…this word, this act, comes down to this: a created space specifically for tears.

Rui-katsu is a “happening” in Japan, an allowance for people to gather and cry.  Powerful stuff. The way it works is people gather in a movie theatre/ viewing room and they watch sad movies…very sad movies…so sad, that they tear up, cry, bawl even.  Here in the United States, that might seem odd, but our cultural allowance for tears in private or in public is generally accepted…not so historically, in Japan.

Think of the history that dominates the cultural practices of Japan in terms of self-expression…”self” period.  The “individual” is not Japan’s history – it is a history of Society: You are a part of the whole, acting not as one, sacrificing not as one, tending to the country not as one…but as a part of the whole.   What you do, you do for your country, not for self.  Japan is a nation of the Samuri: of Seppuku, otherwise known as Harakari: the taking of one’s life in order to maintain honor.  Harakari, or the taking of one’s life, was carried out in front of an audience so that the dishonor could be witnessed by the many, in order to ensure that the disgrace had been atoned…for the entire nation.  That is quite a weight to bear.

History lies down slowly.  I think this is true no matter which history you explore.

Here in the United States of America, our path is not aligned with the idea of “Society” – ours is, instead, the rugged path of the Individual.  America is the land of the Cowboy – “picking oneself up by your bootstraps” – of owning your failure just as equally as you own your accomplishments…you and you  alone.  Period.  And even if we do recognize that this is more than slightly ridiculous – no woman or man is an island –  everything we are/become, is a collective of who we have shared our lives/experiences with, along the way…nonetheless, the “myth” of the Individual stands strong here.  Powerful.  A mountain of a man (or perhaps, woman) strong, powerful, ready to face whatever comes his or her way…alone.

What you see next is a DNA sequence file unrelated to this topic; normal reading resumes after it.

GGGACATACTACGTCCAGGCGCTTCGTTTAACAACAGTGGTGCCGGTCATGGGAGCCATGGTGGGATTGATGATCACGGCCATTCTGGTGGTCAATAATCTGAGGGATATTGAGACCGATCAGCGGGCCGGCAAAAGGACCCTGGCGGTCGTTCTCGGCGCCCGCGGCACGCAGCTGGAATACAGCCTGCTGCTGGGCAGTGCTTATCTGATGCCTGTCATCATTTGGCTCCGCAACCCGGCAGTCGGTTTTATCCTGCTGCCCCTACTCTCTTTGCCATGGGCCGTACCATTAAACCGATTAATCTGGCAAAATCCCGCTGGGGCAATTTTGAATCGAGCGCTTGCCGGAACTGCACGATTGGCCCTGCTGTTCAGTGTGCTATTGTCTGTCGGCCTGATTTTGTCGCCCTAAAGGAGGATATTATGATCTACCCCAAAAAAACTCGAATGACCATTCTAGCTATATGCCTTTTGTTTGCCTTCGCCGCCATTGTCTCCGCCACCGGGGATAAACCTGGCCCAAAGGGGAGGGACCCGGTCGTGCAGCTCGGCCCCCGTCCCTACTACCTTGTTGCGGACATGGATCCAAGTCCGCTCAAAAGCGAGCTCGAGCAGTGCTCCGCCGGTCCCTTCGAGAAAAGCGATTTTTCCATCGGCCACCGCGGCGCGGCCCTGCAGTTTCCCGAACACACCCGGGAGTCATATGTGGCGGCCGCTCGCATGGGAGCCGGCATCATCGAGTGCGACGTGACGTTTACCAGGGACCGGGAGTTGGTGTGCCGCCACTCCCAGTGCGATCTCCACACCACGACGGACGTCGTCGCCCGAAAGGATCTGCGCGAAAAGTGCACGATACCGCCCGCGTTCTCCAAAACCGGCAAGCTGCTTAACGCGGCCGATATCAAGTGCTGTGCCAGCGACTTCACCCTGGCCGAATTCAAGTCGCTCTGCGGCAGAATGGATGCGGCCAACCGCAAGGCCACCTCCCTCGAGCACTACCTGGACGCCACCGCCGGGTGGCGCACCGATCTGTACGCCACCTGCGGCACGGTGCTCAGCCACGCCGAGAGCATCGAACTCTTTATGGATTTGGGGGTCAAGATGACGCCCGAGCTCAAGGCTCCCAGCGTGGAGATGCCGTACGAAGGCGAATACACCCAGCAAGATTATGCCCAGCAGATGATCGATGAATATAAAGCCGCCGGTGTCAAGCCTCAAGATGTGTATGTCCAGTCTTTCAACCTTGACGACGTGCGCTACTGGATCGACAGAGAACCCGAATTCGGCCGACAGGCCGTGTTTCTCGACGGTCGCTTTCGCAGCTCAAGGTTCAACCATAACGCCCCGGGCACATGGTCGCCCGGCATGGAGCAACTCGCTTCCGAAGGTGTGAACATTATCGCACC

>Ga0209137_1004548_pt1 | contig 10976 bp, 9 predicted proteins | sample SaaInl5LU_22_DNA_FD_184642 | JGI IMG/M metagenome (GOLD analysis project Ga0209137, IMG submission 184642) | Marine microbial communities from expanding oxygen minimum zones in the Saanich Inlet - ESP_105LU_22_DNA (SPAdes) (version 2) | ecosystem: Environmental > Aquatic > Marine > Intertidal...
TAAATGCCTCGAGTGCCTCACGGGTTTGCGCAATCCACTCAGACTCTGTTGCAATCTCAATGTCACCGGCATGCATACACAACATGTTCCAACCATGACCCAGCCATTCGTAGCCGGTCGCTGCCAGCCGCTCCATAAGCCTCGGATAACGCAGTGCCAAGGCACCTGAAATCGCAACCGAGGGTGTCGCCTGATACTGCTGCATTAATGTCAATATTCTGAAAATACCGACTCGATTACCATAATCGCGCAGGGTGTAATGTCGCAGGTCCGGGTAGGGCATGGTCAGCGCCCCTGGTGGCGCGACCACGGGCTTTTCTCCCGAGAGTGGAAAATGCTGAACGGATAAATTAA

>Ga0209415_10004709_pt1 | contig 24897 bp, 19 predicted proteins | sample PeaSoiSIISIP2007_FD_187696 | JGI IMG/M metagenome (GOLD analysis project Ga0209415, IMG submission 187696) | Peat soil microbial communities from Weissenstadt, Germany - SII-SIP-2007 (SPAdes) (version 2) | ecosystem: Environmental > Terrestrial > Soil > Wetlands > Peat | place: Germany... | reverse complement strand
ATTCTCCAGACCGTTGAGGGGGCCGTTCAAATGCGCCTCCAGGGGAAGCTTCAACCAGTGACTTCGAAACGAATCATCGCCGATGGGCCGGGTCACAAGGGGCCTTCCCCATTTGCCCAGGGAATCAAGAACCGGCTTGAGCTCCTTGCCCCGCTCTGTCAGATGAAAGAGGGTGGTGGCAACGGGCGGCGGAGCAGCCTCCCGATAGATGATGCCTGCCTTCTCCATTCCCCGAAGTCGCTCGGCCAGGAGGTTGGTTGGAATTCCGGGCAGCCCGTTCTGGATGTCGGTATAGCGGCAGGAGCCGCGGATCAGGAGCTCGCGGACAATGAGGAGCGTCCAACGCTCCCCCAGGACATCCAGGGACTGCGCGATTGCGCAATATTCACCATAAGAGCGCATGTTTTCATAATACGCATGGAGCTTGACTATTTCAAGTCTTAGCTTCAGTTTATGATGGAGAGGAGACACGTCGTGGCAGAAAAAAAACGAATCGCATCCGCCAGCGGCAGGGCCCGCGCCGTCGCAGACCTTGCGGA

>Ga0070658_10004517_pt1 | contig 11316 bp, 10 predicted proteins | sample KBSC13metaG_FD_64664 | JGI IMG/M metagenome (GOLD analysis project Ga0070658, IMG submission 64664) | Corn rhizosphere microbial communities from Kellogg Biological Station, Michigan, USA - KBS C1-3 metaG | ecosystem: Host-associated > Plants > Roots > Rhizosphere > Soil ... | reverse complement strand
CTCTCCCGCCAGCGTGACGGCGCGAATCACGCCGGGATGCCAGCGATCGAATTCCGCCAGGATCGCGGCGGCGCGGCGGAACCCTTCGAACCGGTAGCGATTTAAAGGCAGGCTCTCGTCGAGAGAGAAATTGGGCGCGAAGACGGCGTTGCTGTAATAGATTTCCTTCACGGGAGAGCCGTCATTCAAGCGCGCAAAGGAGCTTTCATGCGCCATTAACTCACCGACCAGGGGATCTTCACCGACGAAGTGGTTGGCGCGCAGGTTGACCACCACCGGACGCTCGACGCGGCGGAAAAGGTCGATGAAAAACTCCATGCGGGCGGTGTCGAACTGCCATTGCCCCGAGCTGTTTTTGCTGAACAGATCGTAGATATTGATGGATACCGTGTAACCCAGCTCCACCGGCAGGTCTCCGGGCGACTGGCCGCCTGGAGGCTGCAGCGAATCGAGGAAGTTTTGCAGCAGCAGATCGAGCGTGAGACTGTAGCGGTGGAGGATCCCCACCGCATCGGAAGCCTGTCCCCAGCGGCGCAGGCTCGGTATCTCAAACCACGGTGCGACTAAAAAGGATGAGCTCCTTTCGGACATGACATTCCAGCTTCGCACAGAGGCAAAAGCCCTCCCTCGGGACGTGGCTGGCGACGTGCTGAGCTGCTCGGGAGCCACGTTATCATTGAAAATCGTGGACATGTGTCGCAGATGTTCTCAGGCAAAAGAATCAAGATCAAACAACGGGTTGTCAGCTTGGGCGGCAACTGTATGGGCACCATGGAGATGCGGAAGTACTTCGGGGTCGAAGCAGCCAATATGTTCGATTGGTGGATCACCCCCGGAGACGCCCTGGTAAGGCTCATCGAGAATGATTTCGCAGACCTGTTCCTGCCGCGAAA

In this respect, both Americans and the Japanese are in need of the allowance of what Rui-Katsu opens in us…a safe place to experience and allow, Vulnerability.

When we writers, write about the lives of our characters, we are looking for the point of entry, the “punctum” that penetrates us/and our readers, emotionally, so that we/they, can FEEL what the characters feel…how it makes US feel.  We read books, poetry, watch movies, see stage plays, as a way to engage in the human condition, and perhaps, to remind ourselves that we are really not so alone.  We all have feelings that we carry around with us, that we often feel need to be kept under wraps because if we let them loose we might appear weak, unstable, incapable of facing life.  So hence, Art: music, cinema, painting, poetry, literature…these devices or platforms allow us the space necessary to safely engage in our own vulnerability…to wade into the waters of being human and all the challenges that this presents.  By having these “safe arenas” of artistic expression, we are allowed the space necessary to face these challenges, engage with them, probe them and better understand them…which allows us the breadth and allowance, to tackle our own.



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